The military’s problem isn’t technological. It’s a strategy designed only for low-intensity conflict.
The U.S. is unprepared for an impending great-power conflict. That’s widely understood, but most commentary on American military preparedness misses three critical points: the time horizon for a conflict with China, the logistical challenges of building and sustaining American military power, and the industrial difficulties of replenishing and expanding current stockpiles. A war with Beijing wouldn’t be decided primarily with high-end weapons systems but with the traditional elements of military power.
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A new cold war has begun. At its heart is a fundamental disagreement between the U.S. and China over the structure of Asian security considerations. The original Cold War’s antagonism stemmed from Soviet insistence that Washington remove itself from Europe and Eurasia more broadly. China’s strategic effort to deny U.S. forces access to international waters where a naval conflict could occur, its increasing numbers of military bases around the world, and its growing ability to interrupt logistic communications with America’s Indo-Pacific allies demonstrate that Beijing has the same ambition today. Just as Soviet Russia sought to destroy the North Atlantic Treaty Organization and thereby eliminate U.S. political engagement in Western Europe, communist China now seeks to capture Taiwan and to fragment the U.S. alliance system in Asia.
China has something against which to measure its policy that the Soviets never had: history. Beijing has studied Moscow’s Cold War mistakes, notably the tendency among Soviet strategists to wait patiently until their military power exceeded that of the U.S. This never occurred, primarily because the West engaged in a massive military expansion in the 1980s that nullified Soviet gains over the preceding two decades.
The Chinese aren’t going to wait patiently. They are prepared to capitalize on an apparent shift in their favor. China enjoys a growing advantage in geographic position, fleet size and missile numbers. In Xi Jinping, it also has a leader willing to use force to achieve political objectives. China stands a better chance now than it ever has of defeating the U.S. and its allies in a major war. The U.S. should expect an attack on Taiwan within this decade, perhaps as soon as 2025.
The imminence of conflict means the U.S. must consider how it would fight with the military as currently constituted. In some cases that would mean repurposing equipment and hardware for new uses. In others it would require reconceiving the service branches’ approaches to war fighting. The legacy systems of the U.S. military—fighter planes, heavy bombers, destroyers and aircraft carriers—would be crucial in a major Indo-Pacific war. The immediate question isn’t how to replace these platforms, but rather how to amplify their effectiveness.
America’s traditional forces aren’t particularly vulnerable or outdated, at least intrinsically. The aircraft carrier has always fought as a system—it needs fighter and strike aircraft that can reach targets without exposing the ship to attack, and an escort screen of smaller ships that can shoot down enemy missiles. The American surface fleet, if used for strike operations, needs long-range missiles to hit the infrastructure that supports the Chinese military.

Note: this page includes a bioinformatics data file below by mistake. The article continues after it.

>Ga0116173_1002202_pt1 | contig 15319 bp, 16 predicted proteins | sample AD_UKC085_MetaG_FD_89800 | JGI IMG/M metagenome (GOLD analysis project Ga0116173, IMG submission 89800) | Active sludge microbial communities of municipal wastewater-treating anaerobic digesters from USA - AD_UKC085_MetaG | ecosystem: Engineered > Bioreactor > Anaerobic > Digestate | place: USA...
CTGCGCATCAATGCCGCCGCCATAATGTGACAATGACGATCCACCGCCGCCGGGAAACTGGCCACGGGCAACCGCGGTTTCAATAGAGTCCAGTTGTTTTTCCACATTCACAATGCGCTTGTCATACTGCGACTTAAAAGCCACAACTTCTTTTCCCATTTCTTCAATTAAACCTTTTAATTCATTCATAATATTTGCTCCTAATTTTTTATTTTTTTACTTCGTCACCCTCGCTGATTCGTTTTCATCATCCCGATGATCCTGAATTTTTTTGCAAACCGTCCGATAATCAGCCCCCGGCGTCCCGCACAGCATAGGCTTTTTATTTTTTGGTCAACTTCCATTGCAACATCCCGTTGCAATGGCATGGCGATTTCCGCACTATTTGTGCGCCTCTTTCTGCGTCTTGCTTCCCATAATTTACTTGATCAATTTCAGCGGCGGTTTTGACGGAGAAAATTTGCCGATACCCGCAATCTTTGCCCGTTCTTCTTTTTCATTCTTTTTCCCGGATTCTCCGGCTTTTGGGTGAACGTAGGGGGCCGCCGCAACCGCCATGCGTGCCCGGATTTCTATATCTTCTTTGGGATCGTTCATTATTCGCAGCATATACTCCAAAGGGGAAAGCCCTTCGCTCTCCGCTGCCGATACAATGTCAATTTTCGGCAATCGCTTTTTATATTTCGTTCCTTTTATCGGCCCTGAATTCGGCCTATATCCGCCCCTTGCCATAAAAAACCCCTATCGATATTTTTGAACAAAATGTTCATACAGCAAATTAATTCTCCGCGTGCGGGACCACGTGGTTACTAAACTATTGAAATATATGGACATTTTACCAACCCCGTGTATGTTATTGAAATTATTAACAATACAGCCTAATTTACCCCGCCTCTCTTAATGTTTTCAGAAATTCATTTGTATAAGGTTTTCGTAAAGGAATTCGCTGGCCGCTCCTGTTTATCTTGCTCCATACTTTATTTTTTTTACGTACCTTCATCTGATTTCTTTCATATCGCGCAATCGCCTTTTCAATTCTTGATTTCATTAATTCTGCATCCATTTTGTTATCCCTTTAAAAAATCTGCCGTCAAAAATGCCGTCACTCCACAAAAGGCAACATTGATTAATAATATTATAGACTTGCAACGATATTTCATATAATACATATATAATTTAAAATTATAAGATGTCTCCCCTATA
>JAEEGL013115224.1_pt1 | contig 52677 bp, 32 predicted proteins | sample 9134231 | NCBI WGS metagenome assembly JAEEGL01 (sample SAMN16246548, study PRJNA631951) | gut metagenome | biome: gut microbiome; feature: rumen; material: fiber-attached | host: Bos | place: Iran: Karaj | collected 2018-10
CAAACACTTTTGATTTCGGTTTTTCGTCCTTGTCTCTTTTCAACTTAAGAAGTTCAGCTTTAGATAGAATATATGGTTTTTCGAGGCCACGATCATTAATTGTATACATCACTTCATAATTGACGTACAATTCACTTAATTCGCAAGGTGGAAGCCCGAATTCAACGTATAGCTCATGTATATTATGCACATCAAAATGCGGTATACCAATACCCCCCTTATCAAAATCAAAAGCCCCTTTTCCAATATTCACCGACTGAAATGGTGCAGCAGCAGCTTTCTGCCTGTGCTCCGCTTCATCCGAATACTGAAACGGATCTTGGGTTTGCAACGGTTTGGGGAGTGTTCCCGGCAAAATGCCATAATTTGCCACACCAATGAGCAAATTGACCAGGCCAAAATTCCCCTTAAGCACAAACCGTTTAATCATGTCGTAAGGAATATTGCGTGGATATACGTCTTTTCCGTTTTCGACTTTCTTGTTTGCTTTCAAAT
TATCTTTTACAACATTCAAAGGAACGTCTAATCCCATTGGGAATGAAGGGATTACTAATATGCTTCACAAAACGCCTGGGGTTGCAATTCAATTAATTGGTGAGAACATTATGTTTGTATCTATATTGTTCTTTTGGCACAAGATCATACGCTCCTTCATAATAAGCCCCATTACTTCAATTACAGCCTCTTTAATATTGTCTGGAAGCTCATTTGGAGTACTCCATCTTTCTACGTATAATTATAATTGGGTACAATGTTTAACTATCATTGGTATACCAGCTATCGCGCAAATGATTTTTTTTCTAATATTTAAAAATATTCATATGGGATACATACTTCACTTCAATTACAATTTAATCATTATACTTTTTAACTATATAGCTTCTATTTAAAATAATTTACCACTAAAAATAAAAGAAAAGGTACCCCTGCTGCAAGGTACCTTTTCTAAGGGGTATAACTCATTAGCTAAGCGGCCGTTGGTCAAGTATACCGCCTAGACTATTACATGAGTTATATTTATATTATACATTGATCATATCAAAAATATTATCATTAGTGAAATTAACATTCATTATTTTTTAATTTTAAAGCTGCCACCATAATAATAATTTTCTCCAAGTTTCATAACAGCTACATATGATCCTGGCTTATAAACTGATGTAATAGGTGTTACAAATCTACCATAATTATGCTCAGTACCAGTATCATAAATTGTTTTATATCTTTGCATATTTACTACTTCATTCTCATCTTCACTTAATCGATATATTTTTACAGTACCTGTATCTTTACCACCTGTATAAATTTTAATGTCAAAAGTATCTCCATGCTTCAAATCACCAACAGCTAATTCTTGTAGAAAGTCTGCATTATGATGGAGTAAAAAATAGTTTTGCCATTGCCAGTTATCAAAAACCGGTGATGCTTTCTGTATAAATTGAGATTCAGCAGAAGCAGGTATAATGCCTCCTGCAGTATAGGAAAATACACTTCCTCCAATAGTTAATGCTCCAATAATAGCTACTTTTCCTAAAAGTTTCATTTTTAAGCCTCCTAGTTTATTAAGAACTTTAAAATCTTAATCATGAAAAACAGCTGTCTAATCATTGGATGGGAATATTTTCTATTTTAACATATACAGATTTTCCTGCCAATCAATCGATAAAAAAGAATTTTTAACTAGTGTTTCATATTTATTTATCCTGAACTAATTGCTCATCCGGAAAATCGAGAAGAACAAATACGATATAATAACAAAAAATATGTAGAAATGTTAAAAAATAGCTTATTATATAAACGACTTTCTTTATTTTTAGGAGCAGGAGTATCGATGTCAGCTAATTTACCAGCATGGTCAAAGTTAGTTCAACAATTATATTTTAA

But the nuts and bolts of American military power are lacking. Most glaring, the U.S. has no logistical capacity to support a major-power war. The military cargo fleet is designed for limited contingencies. According to the Government Accountability Office, ships in the reserve fleet are on average more than 40 years old and in poor repair. According to a 2020 Center for Strategic and Budgetary Assessments analysis, there simply wouldn’t be enough merchant mariners to crew American ships in a major logistical effort. Even during the Gulf and Iraq wars, the U.S. contracted for significant added merchant capacity. Most ships that call at U.S. ports are foreign-flagged or foreign-crewed, if not both. This means that once a conflict begins, Washington can’t rely on them. Without an effective link between American forces in the Indo-Pacific and materiel depots in the continental U.S., a fight will be hard to sustain.
Some commentators have claimed that aid to Ukraine has run down American stockpiles for the defense of Taiwan. That isn’t right. What we’ve been sending to Ukraine is radically different from what would be required in a war over Taiwan and, critically, is built in entirely different locations and with entirely different processes. The real problem stems from Washington’s decision to “rationalize” the defense industrial base after the Cold War, allowing a healthy ecosystem of defense producers to shrink to a handful of corporations. These companies operate far better than their predecessors bureaucratically but can’t deliver results rapidly. Unless the U.S. can scale up production of the weapons it will need in the Indo-Pacific—hypersonics, cruise and ballistic missiles, and short-range antiship weapons—it would lose a fight for Taiwan in weeks.
This is the core issue. The U.S. military isn’t behind the curve in some grand transformation in warfare. It simply can’t employ the combat tools it has so carefully cultivated over the past 30 to 50 years because it has spent that time preparing to fight low-intensity wars, not a major strategic contest with a peer. If stagnation continues, deterrence will fail. So will the prospects for American victory in any major-power conflict.
Mr. Cropsey is founder and president of the Yorktown Institute. He served as a naval officer and as deputy undersecretary of the Navy and is author of “Mayday” and “Seablindness.”
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Appeared in the March 29, 2023, print edition as ‘What the U.S. Can Do to Prepare for a War With China’.